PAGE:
A Bit of Serendipity

When I begin a new piece, I often start with "words go here". Just to keep pace. Somehow, that tiny little phrase can prove far less daunting than a stark, blank page.

Character voice can be one of the most elusive, as well as the most motivating forces known to the art of writing -- and it is an art; its volatility, inspiration -- as well as the ability to plummet an author into the depths of despair -- is legendary. And infamous.

I didn't intend to find Alice, rather we had always been fickle playmates throughout my childhood. I was even accused of channeling her curiosity and Victorian air more than once. Even still, on a cold wintry morning at the university cafeteria, I didn't find Alice. She found me.

"I can't... think." Patrick, brilliant, albeit frustrated, mind teeming with science-fiction and other lore, mused, stabbing whatever was seemingly palatable that day upon his plate.

I could relate. Idly toying with a small bunch of undercooked vegetables on my own, I finally set down the fork, throwing in the towel. He had recently seen a terrible failure with his more recent submission of a novel concept to a fiction class we were both taking. And it wasn't a truly just failure either. "The fact that he told you to drop the entire story is ridiculous. It has incredible potential, it just needs... structure."

He sighed, eyes boring into the surface of the table. His entire life longed for structure, nevermind his writing. It was reckless, full of vitality and spirit. But it was less a candle flame than a raging, out of control fire. And he could never seem to find a means into which to contain it.

I was of course seeing my own dry spell that January, although the month had never truly been a renewal for me. What the year saw as a fresh start, I rarely saw as any sort of a profitable new beginning. It seemed my Muse came to visit later spring -- and Patrick's was often absent with a bit of a cheating heart.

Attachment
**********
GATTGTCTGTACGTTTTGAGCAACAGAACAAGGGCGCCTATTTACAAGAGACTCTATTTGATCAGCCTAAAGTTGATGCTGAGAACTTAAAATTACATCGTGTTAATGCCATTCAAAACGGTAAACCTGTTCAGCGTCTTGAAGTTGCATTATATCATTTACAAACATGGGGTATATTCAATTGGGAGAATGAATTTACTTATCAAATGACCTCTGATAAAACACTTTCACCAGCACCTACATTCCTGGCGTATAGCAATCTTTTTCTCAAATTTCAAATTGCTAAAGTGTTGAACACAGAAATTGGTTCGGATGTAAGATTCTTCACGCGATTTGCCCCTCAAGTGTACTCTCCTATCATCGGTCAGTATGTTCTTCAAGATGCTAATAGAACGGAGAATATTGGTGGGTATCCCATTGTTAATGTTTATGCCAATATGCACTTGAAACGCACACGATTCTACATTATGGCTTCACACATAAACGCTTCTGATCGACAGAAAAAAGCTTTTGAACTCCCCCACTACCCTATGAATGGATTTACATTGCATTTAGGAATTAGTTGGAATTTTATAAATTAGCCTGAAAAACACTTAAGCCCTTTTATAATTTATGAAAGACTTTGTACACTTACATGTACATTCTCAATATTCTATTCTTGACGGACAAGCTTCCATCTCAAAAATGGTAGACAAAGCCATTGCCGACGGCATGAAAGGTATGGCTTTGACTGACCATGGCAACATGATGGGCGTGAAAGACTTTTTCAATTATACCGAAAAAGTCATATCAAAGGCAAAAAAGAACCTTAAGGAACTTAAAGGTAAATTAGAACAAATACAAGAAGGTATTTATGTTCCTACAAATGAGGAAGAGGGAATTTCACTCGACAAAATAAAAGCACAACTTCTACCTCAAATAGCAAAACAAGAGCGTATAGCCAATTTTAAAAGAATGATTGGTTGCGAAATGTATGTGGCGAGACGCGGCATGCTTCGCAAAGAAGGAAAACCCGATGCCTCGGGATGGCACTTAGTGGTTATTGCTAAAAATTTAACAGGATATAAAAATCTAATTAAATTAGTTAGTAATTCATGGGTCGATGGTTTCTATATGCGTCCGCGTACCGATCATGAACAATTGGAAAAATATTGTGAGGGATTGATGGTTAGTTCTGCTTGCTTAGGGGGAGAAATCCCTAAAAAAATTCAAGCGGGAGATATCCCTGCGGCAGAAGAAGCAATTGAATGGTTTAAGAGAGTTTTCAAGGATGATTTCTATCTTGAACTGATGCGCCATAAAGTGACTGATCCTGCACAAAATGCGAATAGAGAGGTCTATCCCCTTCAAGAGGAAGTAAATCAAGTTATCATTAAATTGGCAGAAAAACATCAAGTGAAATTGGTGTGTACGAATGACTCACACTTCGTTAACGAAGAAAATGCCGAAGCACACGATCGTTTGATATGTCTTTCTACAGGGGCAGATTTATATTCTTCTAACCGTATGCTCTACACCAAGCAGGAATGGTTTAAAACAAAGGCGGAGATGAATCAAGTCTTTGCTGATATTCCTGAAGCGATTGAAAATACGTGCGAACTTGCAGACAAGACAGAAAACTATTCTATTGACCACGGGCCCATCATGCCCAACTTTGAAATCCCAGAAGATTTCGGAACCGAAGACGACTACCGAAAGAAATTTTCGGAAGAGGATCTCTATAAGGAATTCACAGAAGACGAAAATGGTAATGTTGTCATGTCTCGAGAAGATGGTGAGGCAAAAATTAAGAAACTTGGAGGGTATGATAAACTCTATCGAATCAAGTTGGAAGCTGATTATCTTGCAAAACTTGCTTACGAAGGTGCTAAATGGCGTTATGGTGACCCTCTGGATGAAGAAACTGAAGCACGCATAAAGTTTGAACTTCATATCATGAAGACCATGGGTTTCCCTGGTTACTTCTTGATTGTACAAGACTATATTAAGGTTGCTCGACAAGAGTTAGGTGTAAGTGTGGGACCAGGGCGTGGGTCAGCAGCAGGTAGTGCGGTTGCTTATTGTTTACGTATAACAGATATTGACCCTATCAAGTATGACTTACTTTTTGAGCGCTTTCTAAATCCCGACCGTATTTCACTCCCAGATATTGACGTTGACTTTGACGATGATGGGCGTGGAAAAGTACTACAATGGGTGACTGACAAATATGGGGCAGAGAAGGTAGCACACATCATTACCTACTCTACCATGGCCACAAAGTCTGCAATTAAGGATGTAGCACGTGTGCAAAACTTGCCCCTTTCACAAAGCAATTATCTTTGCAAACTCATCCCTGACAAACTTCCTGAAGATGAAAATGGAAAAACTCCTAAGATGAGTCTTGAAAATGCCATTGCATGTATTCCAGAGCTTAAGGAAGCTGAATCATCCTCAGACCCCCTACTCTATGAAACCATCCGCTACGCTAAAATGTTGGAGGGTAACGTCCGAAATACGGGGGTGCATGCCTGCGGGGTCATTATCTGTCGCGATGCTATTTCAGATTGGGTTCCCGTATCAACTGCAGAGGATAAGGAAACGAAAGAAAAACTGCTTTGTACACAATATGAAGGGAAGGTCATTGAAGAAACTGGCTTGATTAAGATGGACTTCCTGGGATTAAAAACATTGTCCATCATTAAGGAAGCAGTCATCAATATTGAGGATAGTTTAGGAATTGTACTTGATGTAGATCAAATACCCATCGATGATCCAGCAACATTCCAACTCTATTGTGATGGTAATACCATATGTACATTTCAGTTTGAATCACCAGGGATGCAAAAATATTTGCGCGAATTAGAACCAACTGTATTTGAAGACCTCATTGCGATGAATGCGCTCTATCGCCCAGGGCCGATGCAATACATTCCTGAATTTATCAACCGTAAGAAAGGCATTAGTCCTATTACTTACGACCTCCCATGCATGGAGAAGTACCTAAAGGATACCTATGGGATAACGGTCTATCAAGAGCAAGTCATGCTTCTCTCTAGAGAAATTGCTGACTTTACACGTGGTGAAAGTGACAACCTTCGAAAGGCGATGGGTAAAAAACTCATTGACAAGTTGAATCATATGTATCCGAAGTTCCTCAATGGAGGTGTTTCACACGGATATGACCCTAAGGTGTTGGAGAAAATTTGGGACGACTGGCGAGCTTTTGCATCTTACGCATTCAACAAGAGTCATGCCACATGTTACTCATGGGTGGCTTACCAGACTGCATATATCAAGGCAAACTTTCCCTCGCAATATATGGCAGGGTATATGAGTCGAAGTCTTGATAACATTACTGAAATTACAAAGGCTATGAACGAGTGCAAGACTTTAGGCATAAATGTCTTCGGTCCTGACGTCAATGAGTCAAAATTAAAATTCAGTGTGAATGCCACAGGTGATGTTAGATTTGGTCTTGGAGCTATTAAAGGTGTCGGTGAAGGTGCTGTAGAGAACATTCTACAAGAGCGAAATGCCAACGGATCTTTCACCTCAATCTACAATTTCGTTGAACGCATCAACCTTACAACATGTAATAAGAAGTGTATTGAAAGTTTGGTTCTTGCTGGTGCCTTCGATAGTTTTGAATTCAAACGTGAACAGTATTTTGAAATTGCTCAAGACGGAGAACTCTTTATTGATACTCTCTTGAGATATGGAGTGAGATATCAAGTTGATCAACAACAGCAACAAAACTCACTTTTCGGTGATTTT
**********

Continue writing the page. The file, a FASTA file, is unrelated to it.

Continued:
"So, what else is new?"

Finally. Something about... something -- anything other than... nothing.

"Oh... had a crazy dream. Like always. Except it got me wondering. About things. Lots of things."


"I'm not sure yet." That was a lie. I just hadn't structured what I wanted to say yet, and for fear of it sounding stupid and ill-thought out, I wasn't about to. I, on the other hand, am obsessive about structure. In my writing. My life is another story as well. And then it formulated. "I've been thinking about... serial killer obsessions. Like... what he might have been obsessed with." He, as in a hypothetical based upon a potential. Allow me to explain: he was legitimate, real, living, and authentic -- but the fact of an obsession -- that was just always a speculation. Killers, especially of a multiple homicide nature, often had obsessions that drove them to their compulsions thereby creating what modern psychological profiling calls signatures. I didn't think he was very different, but it had been years. I'd never really know for sure.

"Hmm." This was all he really needed to get the hamster-wheel in his head turning. And quickly. "Like what? Like a children's story?"

"Exactly. Like... well, something fictitious and a bit out-there, but not to the point of absurdity. Like 'Alice' or something."